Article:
November 3, 2014 | By Public Policy Admin |
Senior Policy Analyst, Pharmaceutical Services, Government of New Brunswick
Year of Graduation: 2009
Prior Education: BA from McGill University
Prior Experience: Evaluation Officer, Audit and Evaluation Division & Strategic Outcomes Analyst, Policy and Strategic Direction Division, Aboriginal Affairs and Northern Development Canada, Government of Canada; Workforce Analyst, Workforce Policy and Planning Branch, Ministry of Health, Government of Alberta
MPP Summer Internship: Policy and Evaluation Intern, Audit and Evaluation Division, Aboriginal Affairs and Northern Development Canada
What influenced your decision to attend SPPG?
The opportunity to participate in a small program within a big university campus. While the MPP program allowed me to get to create a close network of friends and peers, SPPG’s location within the greater UofT community meant there was always an opportunity to hear a speaker in a different faculty or on a different campus.
What is your favourite memory of SPPG?
At the very end of my first year, in April 2008, I was finalizing a paper for the Strategic Implementation course (PPG 1007) on the modern treaty process between the Federal Government and First Nations in British Columbia. I had just come from the 3rd floor office where I had dropped off the paper, and my phone rang. The woman on the phone said she was calling from the office of Paul Martin, the Member of Parliament, and asked if she could put me through to him. I had emailed him a few weeks before regarding comments he had made to the media about the treaty process. I ended up spending an hour on the phone with him discussing treaties, law and policies related to treaties. After hanging up with him, it hit me just how passionate he was about politics and policy, and how optimistic he was that policy making could achieve some positive outcomes. That conversation reaffirmed for me that I had made the right decision to pursue a Master’s in Public Policy, that SPPG was the right place for me since the courses and the SPPG community were enabling me to ask the right questions and engage in incredible conversations, and that a career in public service was truly what I wanted for myself. (Of course, I raced upstairs to the 3rd floor, grabbed my paper out of the inbox and rewrote a few sections to include pieces of my conversation with Paul Martin!).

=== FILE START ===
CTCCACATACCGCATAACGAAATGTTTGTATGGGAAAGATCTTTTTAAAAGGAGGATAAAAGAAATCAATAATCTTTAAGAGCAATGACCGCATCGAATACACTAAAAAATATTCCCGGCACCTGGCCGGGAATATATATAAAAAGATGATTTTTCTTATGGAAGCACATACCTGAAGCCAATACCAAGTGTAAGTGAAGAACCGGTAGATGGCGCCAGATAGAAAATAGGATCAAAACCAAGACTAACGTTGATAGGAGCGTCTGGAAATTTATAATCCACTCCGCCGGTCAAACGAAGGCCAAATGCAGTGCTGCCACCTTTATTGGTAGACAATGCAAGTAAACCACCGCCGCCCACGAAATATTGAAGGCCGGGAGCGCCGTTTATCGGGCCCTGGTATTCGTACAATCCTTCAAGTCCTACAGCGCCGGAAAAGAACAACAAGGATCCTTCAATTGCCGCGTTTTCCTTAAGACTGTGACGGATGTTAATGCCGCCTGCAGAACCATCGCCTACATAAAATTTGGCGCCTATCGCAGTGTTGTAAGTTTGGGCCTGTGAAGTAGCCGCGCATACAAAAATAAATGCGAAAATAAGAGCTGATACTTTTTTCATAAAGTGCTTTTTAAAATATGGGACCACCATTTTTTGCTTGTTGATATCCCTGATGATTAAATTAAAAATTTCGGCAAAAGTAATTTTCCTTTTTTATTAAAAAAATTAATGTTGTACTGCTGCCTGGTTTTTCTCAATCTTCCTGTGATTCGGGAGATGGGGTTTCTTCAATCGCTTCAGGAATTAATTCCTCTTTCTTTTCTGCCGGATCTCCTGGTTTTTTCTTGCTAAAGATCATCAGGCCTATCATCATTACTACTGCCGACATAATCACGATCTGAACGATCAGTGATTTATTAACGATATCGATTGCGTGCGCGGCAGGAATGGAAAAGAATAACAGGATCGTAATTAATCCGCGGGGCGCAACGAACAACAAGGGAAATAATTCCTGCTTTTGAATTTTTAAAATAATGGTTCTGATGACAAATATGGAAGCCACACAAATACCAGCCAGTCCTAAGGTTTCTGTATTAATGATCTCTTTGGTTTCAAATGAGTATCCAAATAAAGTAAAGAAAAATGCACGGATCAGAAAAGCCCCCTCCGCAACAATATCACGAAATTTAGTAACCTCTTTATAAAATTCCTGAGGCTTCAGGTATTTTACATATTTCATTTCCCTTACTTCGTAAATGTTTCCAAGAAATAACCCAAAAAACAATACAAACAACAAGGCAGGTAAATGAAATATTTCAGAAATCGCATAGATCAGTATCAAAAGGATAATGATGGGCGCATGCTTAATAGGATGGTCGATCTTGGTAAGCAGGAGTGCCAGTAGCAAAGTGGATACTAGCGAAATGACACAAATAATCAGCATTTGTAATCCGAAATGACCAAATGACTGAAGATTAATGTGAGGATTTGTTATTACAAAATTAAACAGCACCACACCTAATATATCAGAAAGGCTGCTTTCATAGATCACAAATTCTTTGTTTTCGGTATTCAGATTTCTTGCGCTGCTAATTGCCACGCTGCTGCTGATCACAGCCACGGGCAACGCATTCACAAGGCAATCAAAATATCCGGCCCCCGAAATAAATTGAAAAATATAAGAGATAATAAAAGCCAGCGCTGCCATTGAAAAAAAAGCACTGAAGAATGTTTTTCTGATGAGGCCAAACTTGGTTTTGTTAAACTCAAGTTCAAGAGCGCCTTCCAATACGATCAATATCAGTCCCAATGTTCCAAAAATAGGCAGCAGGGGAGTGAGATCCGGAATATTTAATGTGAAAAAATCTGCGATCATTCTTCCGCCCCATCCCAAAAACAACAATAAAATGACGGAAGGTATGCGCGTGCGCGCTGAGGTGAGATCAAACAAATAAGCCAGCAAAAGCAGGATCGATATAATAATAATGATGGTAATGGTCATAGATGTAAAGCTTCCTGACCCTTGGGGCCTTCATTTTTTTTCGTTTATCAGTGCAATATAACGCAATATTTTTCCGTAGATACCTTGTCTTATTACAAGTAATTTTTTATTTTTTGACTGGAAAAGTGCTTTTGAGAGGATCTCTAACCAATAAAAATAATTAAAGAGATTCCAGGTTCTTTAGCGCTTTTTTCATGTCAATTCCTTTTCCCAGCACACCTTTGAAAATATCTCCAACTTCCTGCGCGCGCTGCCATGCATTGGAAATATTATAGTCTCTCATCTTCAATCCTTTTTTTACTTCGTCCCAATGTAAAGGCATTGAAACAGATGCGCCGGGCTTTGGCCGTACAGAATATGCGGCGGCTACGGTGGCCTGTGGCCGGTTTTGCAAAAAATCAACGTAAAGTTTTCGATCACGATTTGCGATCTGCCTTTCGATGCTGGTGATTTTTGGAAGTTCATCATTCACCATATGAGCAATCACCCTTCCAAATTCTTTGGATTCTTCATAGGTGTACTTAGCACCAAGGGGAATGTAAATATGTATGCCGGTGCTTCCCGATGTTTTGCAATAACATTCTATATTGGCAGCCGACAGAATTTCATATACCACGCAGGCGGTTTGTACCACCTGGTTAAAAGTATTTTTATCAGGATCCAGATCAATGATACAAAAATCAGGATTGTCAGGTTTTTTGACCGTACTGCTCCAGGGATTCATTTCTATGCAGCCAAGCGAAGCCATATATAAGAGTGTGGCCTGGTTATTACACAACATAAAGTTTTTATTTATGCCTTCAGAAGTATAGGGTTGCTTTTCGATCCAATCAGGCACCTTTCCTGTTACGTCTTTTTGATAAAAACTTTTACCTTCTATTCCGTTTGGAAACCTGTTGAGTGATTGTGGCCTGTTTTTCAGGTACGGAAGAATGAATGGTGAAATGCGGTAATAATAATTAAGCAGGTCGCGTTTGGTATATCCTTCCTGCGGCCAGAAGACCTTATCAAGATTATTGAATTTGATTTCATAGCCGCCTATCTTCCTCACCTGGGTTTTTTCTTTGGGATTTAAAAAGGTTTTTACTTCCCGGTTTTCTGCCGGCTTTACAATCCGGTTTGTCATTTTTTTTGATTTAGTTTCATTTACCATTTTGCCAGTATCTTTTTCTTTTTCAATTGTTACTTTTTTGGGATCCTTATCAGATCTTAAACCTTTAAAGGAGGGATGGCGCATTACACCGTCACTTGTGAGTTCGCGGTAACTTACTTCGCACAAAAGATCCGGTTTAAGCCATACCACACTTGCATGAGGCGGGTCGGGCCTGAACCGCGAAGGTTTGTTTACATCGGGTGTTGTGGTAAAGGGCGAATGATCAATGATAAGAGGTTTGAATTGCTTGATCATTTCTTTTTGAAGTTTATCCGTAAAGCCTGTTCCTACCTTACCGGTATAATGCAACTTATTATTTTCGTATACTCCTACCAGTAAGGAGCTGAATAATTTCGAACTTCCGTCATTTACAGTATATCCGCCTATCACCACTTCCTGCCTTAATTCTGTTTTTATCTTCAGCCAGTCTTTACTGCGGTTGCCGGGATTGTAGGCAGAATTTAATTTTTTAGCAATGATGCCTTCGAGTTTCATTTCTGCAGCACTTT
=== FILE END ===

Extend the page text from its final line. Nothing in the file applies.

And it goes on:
What is a typical day like at your current job?
I alternate between quiet time at a my desk, where I try to ignore the never-ending emails about the issues du jour in order to focus on longer-term policy briefings and documents, and meetings during which I connect with colleagues in other areas of the department or the Government of Albert. These meetings most often consist of trying to work out solutions so that all our respective policy areas can achieve the policy mandates we’ve been giving without causing conflicts or barriers with each other’s policy mandates. The biggest lesson I’ve learned so far is that the public service often gets handed down conflicting policy goals (i.e. goals that may in fact work against each other, or between which there is some friction or very little alignment). The intellectual challenge of finding the best way to achieve all our policy goals with the least conflict or negative repercussions is what I love most about my job.
Who inspires you?
My dad. He had a long career in public service (in both government and in NGOs) in a field he was (and is still) passionate about. I can’t think of a better role model for building a career and a family you love. He still inspires with the best advice I could possibly ask for.
What are your favorite Toronto activities, places or restaurants?
Victory Café (581 Markham St.). A beer and a grilled cheese sandwich on a Sunday night with my good friend Karen was always the best way to break up a marathon of paper writing. The trip on the streetcar and the ferry to get to Toronto Islands.
What aspects of your MPP program did you most appreciate?
The broad exposure to multiple fields of study. The philosophy at SPPG is absolutely correct: policy making in government is definitely not done from a single lens or by looking at a problem from a single point of view. The breadth of exposure SPPG provided me with allowed me to better recognize, now that I’m actually in government, when I’m missing some important aspects of the problem and when different lenses might provide a better (or more creative or more wholistic) solution.
What book are you reading now?
Canada by Richard Ford
The Dogs Are Eating Them Now by Graeme Smith
Moon Travel Handbook for Croatia and Slovenia by Shann Fountain Culo